Thursday, March 12, 2015

Public Service Announcement: John Wiley & Sons, you are in deep deep trouble

A week ago, Wiley published a blog post celebrating 350 years of the academic journal and patting itself on the back for the unparalleled service the publishers have been providing to the scientific community: "Why has the scholarly journal endured?" Four people weighed in with their perspectives on why the academic publishing as conceived hundreds of years ago is so wonderful today. The top two reasons were that the journal provides metrics to judge the scientists and the research published and is a good way to filter out the sea of publications and decide what to read.

The entire post is a perverse inversion of all the problems in academic publishing, presented as good reasons to keep the status quo. It is so out of touch with the conversations and concerns inside the research community, it's jarring. But the real problem for Wiley is that this is not an isolated mistake in PR; this post is representative of the culture inside Wiley and perfectly encapsulates why this corporation is about to march off the cliff.

Everyone knows that past performance is no indication of future results. Many monarchies survived way longer than 350 years, but not because of the extraordinary value they provided to their citizens. And most monarchies saw a day which marked the end of their rule.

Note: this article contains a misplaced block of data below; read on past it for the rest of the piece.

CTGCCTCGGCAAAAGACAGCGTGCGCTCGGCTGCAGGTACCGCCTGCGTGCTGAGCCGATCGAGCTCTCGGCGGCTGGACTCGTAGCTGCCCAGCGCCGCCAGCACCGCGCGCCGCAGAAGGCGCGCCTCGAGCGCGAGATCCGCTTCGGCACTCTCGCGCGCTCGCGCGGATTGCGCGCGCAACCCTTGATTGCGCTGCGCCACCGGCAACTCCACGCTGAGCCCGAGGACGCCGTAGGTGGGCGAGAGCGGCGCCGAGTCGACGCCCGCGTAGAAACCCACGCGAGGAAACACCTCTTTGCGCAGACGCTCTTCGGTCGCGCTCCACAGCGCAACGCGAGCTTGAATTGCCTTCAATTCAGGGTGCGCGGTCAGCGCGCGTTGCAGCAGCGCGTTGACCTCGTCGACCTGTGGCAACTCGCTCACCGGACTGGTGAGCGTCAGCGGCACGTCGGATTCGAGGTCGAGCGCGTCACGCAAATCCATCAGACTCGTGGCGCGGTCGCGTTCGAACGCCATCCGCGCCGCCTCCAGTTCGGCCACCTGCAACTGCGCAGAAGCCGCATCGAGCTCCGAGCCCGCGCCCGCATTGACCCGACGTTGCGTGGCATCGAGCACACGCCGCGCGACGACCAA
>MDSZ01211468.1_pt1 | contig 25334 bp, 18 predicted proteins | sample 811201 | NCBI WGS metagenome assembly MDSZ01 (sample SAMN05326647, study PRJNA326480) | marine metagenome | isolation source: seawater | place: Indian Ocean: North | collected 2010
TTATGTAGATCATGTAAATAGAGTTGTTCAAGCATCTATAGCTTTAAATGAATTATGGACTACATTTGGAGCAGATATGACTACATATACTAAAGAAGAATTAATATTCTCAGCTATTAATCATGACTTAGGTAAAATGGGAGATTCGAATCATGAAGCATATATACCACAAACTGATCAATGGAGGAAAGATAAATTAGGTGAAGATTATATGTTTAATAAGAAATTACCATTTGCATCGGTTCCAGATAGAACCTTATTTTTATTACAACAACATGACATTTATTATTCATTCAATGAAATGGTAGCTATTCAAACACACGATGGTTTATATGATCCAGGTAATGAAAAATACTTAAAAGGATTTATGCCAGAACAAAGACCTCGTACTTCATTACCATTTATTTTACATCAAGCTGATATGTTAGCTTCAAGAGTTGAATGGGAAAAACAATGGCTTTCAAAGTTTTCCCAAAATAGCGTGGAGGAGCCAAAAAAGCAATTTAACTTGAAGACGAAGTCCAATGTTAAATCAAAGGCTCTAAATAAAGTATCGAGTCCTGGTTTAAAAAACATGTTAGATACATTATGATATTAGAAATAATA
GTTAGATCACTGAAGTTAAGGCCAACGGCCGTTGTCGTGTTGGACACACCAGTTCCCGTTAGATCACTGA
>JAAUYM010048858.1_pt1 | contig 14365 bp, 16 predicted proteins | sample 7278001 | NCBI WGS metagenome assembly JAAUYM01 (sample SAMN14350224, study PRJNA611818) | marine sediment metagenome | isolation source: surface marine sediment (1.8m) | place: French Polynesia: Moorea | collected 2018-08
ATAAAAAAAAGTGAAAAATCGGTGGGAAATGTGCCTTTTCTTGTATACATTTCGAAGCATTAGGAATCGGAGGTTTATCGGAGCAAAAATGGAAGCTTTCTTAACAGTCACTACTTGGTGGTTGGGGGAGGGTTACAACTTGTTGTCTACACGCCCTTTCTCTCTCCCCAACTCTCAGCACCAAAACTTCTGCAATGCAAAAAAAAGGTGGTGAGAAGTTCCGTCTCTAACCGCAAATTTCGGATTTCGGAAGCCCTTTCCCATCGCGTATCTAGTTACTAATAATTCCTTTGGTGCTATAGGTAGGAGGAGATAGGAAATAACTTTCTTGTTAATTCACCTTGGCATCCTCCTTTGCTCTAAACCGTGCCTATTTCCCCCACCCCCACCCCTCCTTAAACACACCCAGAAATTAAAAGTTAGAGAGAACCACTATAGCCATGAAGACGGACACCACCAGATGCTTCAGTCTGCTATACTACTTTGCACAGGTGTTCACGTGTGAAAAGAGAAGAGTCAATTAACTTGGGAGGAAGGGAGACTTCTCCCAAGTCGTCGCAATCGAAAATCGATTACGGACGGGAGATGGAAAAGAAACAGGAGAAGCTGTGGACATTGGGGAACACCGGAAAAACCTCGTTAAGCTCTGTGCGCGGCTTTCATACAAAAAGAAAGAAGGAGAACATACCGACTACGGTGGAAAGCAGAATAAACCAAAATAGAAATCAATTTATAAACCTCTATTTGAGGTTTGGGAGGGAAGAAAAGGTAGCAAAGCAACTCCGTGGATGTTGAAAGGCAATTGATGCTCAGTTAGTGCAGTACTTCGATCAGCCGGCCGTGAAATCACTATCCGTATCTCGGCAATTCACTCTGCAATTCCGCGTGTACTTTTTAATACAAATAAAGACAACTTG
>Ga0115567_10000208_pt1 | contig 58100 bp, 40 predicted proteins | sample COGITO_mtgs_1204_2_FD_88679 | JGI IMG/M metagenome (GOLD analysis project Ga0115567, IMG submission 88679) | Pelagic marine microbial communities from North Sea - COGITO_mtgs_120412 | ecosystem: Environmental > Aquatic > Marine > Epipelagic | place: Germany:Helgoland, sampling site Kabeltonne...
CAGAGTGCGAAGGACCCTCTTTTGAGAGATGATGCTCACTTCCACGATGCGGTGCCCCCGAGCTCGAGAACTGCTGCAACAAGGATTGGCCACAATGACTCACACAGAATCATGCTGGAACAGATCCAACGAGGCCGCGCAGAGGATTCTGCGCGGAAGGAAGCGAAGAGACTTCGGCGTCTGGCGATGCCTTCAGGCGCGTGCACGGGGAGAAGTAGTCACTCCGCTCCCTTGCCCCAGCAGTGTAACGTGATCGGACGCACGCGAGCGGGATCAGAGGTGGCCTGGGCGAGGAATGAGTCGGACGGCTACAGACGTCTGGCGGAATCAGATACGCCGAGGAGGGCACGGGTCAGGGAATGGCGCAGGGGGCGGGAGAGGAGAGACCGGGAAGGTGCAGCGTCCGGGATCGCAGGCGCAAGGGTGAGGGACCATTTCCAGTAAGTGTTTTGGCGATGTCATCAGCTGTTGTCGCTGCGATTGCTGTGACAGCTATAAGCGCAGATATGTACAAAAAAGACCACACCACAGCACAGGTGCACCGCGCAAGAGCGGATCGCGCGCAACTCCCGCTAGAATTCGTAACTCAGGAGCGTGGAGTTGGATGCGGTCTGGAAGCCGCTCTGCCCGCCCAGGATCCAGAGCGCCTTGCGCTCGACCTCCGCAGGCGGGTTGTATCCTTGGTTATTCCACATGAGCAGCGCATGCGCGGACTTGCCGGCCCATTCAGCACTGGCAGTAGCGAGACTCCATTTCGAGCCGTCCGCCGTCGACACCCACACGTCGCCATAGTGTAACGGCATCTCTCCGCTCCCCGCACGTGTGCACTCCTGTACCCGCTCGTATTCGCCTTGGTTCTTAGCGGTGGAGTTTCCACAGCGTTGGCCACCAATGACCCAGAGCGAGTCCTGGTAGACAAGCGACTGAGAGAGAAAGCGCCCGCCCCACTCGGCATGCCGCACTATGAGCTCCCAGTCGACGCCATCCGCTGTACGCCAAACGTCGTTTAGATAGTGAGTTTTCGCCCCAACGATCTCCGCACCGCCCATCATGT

I have been interested in science publishing since 2003 when PLOS Biology launched. I have been actively talking to publishers in the past two years. While I give the corporate publishers a hard time and am convinced that it's hard for the publisher to innovate in general, there is something unique about Wiley. Unique in a bad way.

I know many people who are or were in executive positions at all of the major publishers. I know many who were in key positions at Wiley itself. One thing that comes across in conversations with ex-Wiley executives is that this publisher is deep in denial about the looming changes. The culture inside Wiley makes it seem like a Tea Party organization, with Nature and Elsevier as the Green Party radicals. For those who know the corporate publishing world, appearing conservative on the background of the other publishers is not a good distinction.

All my conversations aside, any outside observer can tell that the publishers see the writing on the wall and are desperately trying to figure out how to stay alive and what their role will be in the future. Hence Digital Science from the Nature Publishing Group, acquisition of Mendeley by Elsevier, and the acquisitions of Papers and Biomedcentral by Springer. (UPDATE March 18: Elsevier now refers to itself as a technology company, which is a major shift. From their recent report: "[This] reflects the transformation of the company to a technology, content and analytics driven business while maintaining the link with its proud heritage.")

I would love for someone to point me to any signs of creative thinking and attempts to evolve at Wiley. Alas, I think they are busier congratulating themselves on the great service and the wonders of the impact factor. Good luck Wiley.

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